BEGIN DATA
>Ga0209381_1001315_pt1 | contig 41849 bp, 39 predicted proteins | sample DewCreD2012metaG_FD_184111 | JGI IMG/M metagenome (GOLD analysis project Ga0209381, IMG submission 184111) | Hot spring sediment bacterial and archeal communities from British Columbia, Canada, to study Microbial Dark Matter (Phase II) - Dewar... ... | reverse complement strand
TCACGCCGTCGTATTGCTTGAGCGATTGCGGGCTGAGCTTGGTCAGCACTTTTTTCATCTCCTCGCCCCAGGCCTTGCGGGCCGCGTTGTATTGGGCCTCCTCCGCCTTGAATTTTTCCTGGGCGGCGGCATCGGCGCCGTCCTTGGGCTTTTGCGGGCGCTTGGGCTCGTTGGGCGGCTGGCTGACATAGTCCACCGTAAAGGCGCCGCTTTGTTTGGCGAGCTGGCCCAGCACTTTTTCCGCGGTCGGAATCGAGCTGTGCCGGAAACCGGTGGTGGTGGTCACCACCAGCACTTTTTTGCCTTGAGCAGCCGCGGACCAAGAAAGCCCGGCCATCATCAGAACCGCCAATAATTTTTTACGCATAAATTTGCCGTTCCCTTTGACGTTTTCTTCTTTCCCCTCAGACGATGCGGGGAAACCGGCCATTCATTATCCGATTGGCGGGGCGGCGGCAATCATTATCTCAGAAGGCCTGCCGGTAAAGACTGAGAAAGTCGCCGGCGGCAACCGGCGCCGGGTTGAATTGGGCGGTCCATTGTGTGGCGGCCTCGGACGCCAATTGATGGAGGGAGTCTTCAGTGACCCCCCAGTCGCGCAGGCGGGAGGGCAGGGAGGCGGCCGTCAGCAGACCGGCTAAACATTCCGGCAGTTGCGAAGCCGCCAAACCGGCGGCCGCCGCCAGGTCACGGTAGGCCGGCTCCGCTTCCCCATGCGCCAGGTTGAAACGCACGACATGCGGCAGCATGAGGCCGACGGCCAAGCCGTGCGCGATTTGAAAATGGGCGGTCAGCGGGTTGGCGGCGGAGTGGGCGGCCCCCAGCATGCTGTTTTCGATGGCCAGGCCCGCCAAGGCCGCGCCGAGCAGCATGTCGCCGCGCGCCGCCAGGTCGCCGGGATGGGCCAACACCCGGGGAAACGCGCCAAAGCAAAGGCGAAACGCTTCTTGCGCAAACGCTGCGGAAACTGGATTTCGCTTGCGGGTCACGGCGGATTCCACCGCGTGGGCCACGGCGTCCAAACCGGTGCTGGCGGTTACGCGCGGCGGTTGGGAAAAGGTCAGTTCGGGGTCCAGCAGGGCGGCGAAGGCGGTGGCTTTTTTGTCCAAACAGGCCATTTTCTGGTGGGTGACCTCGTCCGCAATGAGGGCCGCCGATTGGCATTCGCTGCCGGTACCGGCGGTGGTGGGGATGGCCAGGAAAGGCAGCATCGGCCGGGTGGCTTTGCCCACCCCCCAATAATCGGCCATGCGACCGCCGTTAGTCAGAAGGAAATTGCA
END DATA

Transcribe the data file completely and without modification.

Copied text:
>Ga0209381_1001315_pt1 | contig 41849 bp, 39 predicted proteins | sample DewCreD2012metaG_FD_184111 | JGI IMG/M metagenome (GOLD analysis project Ga0209381, IMG submission 184111) | Hot spring sediment bacterial and archeal communities from British Columbia, Canada, to study Microbial Dark Matter (Phase II) - Dewar... ... | reverse complement strand
TCACGCCGTCGTATTGCTTGAGCGATTGCGGGCTGAGCTTGGTCAGCACTTTTTTCATCTCCTCGCCCCAGGCCTTGCGGGCCGCGTTGTATTGGGCCTCCTCCGCCTTGAATTTTTCCTGGGCGGCGGCATCGGCGCCGTCCTTGGGCTTTTGCGGGCGCTTGGGCTCGTTGGGCGGCTGGCTGACATAGTCCACCGTAAAGGCGCCGCTTTGTTTGGCGAGCTGGCCCAGCACTTTTTCCGCGGTCGGAATCGAGCTGTGCCGGAAACCGGTGGTGGTGGTCACCACCAGCACTTTTTTGCCTTGAGCAGCCGCGGACCAAGAAAGCCCGGCCATCATCAGAACCGCCAATAATTTTTTACGCATAAATTTGCCGTTCCCTTTGACGTTTTCTTCTTTCCCCTCAGACGATGCGGGGAAACCGGCCATTCATTATCCGATTGGCGGGGCGGCGGCAATCATTATCTCAGAAGGCCTGCCGGTAAAGACTGAGAAAGTCGCCGGCGGCAACCGGCGCCGGGTTGAATTGGGCGGTCCATTGTGTGGCGGCCTCGGACGCCAATTGATGGAGGGAGTCTTCAGTGACCCCCCAGTCGCGCAGGCGGGAGGGCAGGGAGGCGGCCGTCAGCAGACCGGCTAAACATTCCGGCAGTTGCGAAGCCGCCAAACCGGCGGCCGCCGCCAGGTCACGGTAGGCCGGCTCCGCTTCCCCATGCGCCAGGTTGAAACGCACGACATGCGGCAGCATGAGGCCGACGGCCAAGCCGTGCGCGATTTGAAAATGGGCGGTCAGCGGGTTGGCGGCGGAGTGGGCGGCCCCCAGCATGCTGTTTTCGATGGCCAGGCCCGCCAAGGCCGCGCCGAGCAGCATGTCGCCGCGCGCCGCCAGGTCGCCGGGATGGGCCAACACCCGGGGAAACGCGCCAAAGCAAAGGCGAAACGCTTCTTGCGCAAACGCTGCGGAAACTGGATTTCGCTTGCGGGTCACGGCGGATTCCACCGCGTGGGCCACGGCGTCCAAACCGGTGCTGGCGGTTACGCGCGGCGGTTGGGAAAAGGTCAGTTCGGGGTCCAGCAGGGCGGCGAAGGCGGTGGCTTTTTTGTCCAAACAGGCCATTTTCTGGTGGGTGACCTCGTCCGCAATGAGGGCCGCCGATTGGCATTCGCTGCCGGTACCGGCGGTGGTGGGGATGGCCAGGAAAGGCAGCATCGGCCGGGTGGCTTTGCCCACCCCCCAATAATCGGCCATGCGACCGCCGTTAGTCAGAAGGAAATTGCA